Which Are Gassier, Volcanoes or Humans?
Here in the Bay Area, it's easy to find volcanic influences: Just visit one of our many hot springs, or Clear Lake, where I took this photo. These gassy springs that are bubbling with carbon dioxide are associated with young magma underneath the northern Coast Range. Many people believe that volcanic emissions of CO2 are a much greater influence on world climate than CO2 from human activities. Is that right?
The answer is no. It's a persistent delusion, similar to the idea that U.S. foreign aid is responsible for the national debt. Volcanoes erupt because of water vapor dissolved in lava. Volcanoes do release CO2, sometimes a great deal of it, but humans have been outdoing nature for a long time. Geoscientists have made many estimates of global volcanic CO2 production because it's one of those important numbers in the long-term, geologic carbon cycle. Plate tectonics carries buried carbon down into the deep Earth, and volcanoes burp it back up again.
At the global scale, the natural carbon cycle is slow and gentle, although the numbers may seem large: Volcanoes on land and under the sea release somewhere between 150 and 260 million tons of CO2 per year. However, human emissions of this greenhouse gas are around 35 billion-with-a-B tons a year when you add up burning oil and gas, manufacturing cement, running coal-fired power plants, and changes in land use like digging up soil and cutting down forests. We are a preposterously greater emitter of CO2 — two orders of magnitude greater. And while volcanoes are pretty steady, humans are getting worse and worse.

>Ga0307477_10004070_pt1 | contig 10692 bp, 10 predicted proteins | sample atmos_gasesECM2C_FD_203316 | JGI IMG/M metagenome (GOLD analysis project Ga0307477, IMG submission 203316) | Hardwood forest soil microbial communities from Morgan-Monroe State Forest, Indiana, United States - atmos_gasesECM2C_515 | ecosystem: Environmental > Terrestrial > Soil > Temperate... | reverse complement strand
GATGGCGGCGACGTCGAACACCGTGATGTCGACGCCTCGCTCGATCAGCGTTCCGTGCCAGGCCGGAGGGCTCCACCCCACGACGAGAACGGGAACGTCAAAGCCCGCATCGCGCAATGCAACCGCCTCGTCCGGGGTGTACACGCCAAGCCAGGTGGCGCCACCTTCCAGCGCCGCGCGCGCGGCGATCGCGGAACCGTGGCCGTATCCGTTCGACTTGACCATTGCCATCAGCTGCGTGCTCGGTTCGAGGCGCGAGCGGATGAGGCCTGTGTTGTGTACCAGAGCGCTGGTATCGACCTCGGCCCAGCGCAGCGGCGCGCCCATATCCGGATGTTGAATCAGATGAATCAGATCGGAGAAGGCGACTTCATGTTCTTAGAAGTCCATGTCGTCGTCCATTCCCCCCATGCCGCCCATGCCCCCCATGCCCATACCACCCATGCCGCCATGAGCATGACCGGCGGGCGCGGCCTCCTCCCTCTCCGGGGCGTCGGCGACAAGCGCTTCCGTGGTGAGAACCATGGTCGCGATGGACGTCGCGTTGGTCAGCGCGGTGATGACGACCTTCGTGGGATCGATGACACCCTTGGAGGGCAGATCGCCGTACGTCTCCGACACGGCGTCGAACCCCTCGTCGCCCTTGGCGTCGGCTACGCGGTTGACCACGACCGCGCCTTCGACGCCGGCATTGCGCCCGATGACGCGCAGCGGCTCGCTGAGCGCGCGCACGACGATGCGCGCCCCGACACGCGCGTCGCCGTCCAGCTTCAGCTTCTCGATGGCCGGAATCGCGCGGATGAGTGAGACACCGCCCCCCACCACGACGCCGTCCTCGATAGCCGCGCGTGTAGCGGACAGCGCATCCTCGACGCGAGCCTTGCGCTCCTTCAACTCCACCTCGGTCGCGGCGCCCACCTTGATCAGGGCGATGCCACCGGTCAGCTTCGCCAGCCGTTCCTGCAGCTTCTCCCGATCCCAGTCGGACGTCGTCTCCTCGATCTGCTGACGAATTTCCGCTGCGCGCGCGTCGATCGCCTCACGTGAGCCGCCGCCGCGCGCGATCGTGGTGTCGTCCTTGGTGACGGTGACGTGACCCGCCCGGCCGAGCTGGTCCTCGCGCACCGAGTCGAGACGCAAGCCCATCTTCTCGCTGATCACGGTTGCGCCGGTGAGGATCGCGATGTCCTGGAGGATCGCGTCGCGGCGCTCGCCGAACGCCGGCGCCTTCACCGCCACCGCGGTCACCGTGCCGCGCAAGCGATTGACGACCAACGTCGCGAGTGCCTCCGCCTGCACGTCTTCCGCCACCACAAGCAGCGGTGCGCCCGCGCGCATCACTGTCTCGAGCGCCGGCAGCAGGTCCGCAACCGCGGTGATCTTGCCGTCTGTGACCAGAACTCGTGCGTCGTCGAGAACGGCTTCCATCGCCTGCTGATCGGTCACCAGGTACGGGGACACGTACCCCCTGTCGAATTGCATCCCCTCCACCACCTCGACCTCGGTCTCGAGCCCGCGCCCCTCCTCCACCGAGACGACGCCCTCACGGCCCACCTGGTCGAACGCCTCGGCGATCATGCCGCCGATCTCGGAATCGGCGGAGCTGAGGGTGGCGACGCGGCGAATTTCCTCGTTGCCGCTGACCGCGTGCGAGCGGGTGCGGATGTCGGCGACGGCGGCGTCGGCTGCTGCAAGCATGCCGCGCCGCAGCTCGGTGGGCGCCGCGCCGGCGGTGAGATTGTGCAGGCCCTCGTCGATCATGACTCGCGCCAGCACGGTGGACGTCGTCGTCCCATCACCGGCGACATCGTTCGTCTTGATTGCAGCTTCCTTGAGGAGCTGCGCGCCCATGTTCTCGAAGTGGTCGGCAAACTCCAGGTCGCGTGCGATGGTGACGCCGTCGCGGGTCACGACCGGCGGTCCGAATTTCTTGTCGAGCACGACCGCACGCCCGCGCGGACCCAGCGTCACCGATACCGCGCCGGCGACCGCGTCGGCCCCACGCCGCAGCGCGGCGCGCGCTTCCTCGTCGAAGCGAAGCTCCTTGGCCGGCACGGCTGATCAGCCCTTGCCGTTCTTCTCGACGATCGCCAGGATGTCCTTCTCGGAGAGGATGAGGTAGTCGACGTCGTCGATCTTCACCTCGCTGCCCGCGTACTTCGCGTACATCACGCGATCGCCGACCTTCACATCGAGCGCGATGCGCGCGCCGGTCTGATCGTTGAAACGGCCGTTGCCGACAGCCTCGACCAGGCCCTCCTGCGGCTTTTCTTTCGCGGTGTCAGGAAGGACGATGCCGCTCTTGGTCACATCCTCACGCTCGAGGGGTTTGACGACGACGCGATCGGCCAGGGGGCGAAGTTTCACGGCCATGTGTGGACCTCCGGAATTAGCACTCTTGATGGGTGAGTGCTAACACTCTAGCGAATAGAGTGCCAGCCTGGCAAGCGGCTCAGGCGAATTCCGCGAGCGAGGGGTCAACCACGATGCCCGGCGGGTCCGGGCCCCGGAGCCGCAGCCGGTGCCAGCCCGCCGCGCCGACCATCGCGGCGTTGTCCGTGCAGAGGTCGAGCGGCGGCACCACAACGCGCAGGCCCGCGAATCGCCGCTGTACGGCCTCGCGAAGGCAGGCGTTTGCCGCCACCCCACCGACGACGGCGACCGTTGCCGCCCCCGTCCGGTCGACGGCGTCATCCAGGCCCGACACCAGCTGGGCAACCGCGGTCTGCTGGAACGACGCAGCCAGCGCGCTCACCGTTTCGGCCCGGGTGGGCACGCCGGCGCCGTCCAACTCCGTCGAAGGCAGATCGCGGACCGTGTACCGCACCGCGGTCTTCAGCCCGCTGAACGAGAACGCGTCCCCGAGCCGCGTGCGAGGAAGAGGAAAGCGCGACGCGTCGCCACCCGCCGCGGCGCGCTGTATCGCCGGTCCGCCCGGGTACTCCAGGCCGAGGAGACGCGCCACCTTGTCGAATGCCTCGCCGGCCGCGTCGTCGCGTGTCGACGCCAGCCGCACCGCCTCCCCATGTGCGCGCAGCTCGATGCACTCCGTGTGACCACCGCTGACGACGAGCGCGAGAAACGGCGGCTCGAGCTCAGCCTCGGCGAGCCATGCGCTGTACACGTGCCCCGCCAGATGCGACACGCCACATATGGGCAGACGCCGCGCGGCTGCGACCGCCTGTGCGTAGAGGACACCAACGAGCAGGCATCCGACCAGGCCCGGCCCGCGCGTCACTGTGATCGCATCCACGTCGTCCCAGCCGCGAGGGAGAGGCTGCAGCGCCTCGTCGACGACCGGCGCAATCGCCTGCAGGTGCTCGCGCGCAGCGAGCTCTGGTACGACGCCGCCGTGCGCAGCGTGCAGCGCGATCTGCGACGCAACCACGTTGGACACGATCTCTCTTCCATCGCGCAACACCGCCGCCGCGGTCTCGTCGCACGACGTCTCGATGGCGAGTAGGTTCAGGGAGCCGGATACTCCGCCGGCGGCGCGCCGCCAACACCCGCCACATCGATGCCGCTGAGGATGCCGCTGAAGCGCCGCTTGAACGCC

Volcanologist Terry Gerlach, of the U.S. Geological Survey, has been publicizing this inconvenient truth. In a 2011 article in Eos, aimed at scientists, he puts the numbers in a geological context. If volcanoes had to match the human output, he says, it would require one or more Yellowstone-size supereruptions every year. Put another way, there would have to be ten Mount St. Helens eruptions every single day. (By the law of averages the U.S. would get one of these about once a week.) I say, lie back in your local hot spring and rejoice that CO2 emissions are a problem that human ingenuity and action can address.carbon dioxide, clear lake, co2, greenhouse gases, hot springs, plate tectonics, volcanism